The One Line Quentin Tarantino Refuses to Cross

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Quentin Tarantino in Django Unchained

Credit: Columbia Pictures

For those who have seen any of the Quentin Tarantino films, the man does not shy away from vulgar language and a ton of violence. However, while being interviewed at Cannes, the director stated there is one line he would not cross.

uma thurman in killl bill quentin tarantino
Credit: Lionsgate

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Tarantino’s filmmaking career is shorter than most directors like Martin Scorsese, Steven Speilberg, and Christopher Nolan, but his work is at the same excellent level as all listed directors. He began his directing career in 1992 with Reservoir Dogs, making him an instant staple. He would follow that up with Pulp Fiction in 1994, landing him a Best Screenplay Academy Award.

The film is arguably one of the top most influential films of all time and helped to birth an entirely new take on the noir genre of filmmaking. One thing that Quentin Tarantino never shies away from is being as brutally honest and forthcoming in the adult themes that his films have displayed.

For instance, Django Unchained (2012) was heavily about slavery in America and included some of the most violent moments in his films. Towards the end of the film, the gunfight saw many characters practically exploding in a flurry of blood explosion from being shot.

Though Tarantino has a penchant for showcasing some of the most violent films known to man, he refuses to have anything to do with animals or insects dying in his films.

Quentin Tarantino Refuses to Kill Animals

During the hour-long sitdown at Cannes, Quentin Tarantino offered his reasoning for not wanting to kill animals on screen. While some might think he is honorable, his response is slightly more confusing. According to Tarantino:

“I have a big thing about killing animals in movies. That’s a bridge I can’t cross. Insects too. Unless I’m paying to see some bizzarro documentary, I’m not paying to see real death. Part of the way that this all works is that it’s all just make believe. That’s why I can stand the violent scenes, cause we’re all just f****** around”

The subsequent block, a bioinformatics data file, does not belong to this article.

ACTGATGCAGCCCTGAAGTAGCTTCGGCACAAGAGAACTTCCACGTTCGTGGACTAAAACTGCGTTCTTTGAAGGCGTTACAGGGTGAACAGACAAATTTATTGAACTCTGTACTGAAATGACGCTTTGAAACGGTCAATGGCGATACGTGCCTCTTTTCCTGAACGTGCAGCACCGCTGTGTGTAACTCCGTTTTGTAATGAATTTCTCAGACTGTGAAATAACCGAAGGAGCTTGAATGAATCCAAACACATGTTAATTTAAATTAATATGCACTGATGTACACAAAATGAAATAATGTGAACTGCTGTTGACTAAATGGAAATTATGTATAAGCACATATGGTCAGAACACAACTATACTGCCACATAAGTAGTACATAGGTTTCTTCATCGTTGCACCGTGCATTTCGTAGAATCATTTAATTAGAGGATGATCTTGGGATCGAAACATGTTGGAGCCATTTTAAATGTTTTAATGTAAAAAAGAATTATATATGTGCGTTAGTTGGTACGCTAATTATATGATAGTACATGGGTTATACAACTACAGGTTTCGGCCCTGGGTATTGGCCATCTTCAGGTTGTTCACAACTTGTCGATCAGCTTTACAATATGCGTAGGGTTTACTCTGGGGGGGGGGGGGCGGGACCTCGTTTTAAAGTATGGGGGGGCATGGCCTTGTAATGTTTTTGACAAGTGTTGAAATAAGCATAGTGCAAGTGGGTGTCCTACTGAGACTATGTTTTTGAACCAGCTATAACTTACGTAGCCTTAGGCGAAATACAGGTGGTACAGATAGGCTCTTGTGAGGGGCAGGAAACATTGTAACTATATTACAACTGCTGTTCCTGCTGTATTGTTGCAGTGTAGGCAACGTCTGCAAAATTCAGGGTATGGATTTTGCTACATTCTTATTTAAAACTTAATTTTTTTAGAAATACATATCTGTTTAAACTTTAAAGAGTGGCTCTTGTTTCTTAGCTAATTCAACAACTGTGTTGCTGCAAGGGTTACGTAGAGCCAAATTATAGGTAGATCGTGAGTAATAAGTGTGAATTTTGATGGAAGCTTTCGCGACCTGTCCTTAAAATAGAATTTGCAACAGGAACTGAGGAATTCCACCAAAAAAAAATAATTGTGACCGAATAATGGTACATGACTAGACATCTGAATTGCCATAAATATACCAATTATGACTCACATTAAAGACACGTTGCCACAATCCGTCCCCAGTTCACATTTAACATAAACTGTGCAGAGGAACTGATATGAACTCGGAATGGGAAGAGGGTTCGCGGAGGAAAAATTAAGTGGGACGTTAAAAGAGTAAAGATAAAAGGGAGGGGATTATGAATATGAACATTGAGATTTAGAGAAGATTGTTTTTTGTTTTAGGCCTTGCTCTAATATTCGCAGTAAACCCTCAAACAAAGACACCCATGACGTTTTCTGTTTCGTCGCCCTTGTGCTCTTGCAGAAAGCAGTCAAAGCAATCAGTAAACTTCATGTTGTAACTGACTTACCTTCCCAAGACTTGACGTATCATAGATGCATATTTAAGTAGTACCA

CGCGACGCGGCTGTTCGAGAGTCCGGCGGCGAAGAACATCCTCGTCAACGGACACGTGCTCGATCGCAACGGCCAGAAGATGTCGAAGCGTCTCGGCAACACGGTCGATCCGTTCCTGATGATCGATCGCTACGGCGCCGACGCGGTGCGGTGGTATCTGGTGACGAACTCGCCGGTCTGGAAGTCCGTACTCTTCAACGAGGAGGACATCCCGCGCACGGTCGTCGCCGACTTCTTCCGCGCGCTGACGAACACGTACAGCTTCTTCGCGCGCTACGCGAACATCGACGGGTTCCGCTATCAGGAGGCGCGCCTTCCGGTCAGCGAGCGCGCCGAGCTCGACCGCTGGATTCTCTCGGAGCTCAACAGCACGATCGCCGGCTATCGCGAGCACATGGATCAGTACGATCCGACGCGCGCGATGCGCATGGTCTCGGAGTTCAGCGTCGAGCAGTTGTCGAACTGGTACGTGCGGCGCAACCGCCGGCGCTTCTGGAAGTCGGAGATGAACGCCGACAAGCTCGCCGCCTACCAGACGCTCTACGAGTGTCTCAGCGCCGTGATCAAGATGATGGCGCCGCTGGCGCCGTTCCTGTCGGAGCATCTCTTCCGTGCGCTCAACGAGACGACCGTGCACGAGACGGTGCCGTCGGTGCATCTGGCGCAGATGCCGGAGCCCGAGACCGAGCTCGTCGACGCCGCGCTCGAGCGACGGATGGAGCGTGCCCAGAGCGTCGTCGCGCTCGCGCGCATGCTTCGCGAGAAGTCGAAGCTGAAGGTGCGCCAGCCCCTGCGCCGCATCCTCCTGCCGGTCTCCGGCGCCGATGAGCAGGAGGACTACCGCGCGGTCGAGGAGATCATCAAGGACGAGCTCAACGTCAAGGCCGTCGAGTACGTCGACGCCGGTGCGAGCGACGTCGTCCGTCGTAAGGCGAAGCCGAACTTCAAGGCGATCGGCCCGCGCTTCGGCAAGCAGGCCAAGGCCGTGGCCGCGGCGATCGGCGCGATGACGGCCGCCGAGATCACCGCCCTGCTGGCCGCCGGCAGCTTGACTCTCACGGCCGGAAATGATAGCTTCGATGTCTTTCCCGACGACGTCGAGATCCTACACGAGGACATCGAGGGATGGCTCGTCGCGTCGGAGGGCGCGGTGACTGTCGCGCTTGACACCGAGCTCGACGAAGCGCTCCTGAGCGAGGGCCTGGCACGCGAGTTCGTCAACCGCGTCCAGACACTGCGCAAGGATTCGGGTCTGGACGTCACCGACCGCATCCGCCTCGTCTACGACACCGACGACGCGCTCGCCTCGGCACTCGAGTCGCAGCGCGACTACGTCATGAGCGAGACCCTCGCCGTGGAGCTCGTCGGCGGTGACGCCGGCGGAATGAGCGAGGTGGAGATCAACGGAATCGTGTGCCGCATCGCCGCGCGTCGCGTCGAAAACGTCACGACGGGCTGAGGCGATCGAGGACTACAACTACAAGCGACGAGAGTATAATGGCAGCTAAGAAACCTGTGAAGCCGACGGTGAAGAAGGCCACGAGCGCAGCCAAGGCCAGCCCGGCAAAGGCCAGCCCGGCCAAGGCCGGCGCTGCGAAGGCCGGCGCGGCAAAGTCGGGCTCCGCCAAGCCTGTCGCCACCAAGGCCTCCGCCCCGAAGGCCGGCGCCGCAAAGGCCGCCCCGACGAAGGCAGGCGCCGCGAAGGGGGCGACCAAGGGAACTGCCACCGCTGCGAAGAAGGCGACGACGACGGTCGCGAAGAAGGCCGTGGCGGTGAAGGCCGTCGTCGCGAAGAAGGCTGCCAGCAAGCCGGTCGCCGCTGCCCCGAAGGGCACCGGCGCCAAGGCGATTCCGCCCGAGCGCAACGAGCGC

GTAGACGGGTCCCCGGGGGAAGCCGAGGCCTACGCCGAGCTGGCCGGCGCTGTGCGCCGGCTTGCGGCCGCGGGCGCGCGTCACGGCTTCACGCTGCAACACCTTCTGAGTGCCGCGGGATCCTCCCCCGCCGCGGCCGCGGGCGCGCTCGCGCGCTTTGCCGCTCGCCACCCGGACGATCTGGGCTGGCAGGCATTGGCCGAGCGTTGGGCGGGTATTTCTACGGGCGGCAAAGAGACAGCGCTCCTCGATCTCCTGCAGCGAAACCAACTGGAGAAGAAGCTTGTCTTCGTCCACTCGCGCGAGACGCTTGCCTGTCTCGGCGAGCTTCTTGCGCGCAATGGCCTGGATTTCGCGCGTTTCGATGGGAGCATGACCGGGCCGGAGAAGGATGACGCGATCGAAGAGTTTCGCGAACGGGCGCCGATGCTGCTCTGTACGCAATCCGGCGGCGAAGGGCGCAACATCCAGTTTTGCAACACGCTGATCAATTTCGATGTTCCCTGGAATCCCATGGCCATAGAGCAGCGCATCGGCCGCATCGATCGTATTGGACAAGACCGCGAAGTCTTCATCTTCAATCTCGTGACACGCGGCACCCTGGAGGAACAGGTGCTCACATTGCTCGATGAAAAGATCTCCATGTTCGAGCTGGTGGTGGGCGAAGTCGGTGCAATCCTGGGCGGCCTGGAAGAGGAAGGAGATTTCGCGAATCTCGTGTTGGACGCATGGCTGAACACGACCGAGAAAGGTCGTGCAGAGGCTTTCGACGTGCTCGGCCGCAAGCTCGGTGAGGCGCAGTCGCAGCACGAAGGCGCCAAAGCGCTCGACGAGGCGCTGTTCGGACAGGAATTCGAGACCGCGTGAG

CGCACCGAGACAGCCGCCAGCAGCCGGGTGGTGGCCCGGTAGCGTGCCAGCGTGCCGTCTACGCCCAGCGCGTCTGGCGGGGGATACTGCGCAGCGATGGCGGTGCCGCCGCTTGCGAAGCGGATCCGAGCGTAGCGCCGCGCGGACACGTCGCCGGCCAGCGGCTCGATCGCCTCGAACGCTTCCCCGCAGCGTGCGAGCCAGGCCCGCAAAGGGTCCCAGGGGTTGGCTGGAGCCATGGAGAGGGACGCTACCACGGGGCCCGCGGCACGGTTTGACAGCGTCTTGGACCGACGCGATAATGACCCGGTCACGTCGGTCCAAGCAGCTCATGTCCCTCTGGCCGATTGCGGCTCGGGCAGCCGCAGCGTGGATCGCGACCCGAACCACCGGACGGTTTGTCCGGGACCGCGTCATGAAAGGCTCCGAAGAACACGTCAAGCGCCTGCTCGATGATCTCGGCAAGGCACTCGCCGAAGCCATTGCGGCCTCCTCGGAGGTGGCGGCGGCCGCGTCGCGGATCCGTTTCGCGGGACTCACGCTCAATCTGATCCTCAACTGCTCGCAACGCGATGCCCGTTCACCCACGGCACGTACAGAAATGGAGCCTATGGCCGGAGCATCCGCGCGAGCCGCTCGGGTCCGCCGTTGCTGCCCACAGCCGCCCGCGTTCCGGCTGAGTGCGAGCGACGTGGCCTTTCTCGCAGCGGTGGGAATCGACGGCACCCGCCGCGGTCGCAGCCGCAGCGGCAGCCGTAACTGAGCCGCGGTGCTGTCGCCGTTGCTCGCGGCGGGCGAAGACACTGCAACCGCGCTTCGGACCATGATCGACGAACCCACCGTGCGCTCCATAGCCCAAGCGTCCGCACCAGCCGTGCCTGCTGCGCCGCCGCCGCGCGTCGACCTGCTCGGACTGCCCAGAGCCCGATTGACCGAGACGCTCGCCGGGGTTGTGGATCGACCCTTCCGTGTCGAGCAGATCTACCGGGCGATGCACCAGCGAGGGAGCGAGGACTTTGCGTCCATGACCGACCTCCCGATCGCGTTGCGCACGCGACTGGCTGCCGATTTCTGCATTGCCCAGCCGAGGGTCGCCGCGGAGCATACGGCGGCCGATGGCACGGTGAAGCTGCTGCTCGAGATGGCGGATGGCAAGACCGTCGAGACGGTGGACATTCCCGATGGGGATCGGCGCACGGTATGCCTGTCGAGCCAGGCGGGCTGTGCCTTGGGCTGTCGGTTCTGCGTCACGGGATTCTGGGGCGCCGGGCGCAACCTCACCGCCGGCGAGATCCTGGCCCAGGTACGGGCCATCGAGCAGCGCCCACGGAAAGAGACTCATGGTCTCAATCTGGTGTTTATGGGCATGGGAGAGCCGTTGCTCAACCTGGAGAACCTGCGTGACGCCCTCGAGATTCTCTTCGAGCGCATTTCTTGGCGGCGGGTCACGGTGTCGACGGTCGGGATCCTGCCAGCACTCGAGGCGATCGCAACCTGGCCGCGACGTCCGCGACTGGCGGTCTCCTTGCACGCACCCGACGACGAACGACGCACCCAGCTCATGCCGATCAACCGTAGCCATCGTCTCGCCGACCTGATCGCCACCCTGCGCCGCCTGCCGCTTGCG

Honestly, his response allows the audience to learn more about why he has chosen to display violence so willingly. The above gunfight that we mentioned in Django Unchained is a perfect example of his directorial style taking the hilarious route, as the explosions of blood would never happen in that manner.

Though his response appears to indicate that he has no interest in killing animals for humane reasons, he goes deeper:

“Some animal, some dog, some llama, some fly, some rat, doesn’t give a fuck about your movie. I’d kill a million rats, but I don’t necessarily want to kill one in a movie or see one killed in a movie, because I’m not paying to see real death.”

Quentin Tarantino would have no issues killing a million rats as long as it’s not done so in his movies. We can be happy that he is taking the moral high ground in not lowering himself to showcase animal cruelty in his films but that he might fly off the handle one day and take out a million rats.

Quentin Tarantino in Paris at the César Awards ceremony
Credit: Georges Biard

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Tarantino’s films certainly do not need animal violence on top of the already inventive ways he displays death. His response is supporting animals, which we certainly agree with, and we hope he never kills a rat—let alone a million of them.

Do you like that Quentin Tarantino won’t kill animals on screen? Let Inside the Magic know in the comments down below!

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